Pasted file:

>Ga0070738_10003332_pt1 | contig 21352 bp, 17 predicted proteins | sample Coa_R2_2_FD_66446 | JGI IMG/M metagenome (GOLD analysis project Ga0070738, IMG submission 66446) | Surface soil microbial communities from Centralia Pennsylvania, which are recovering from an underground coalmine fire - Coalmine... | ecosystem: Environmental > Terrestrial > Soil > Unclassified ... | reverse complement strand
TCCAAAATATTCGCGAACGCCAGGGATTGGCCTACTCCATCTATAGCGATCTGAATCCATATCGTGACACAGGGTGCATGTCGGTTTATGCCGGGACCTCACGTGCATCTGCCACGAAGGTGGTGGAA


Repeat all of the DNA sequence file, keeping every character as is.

>Ga0070738_10003332_pt1 | contig 21352 bp, 17 predicted proteins | sample Coa_R2_2_FD_66446 | JGI IMG/M metagenome (GOLD analysis project Ga0070738, IMG submission 66446) | Surface soil microbial communities from Centralia Pennsylvania, which are recovering from an underground coalmine fire - Coalmine... | ecosystem: Environmental > Terrestrial > Soil > Unclassified ... | reverse complement strand
TCCAAAATATTCGCGAACGCCAGGGATTGGCCTACTCCATCTATAGCGATCTGAATCCATATCGTGACACAGGGTGCATGTCGGTTTATGCCGGGACCTCACGTGCATCTGCCACGAAGGTGGTGGAA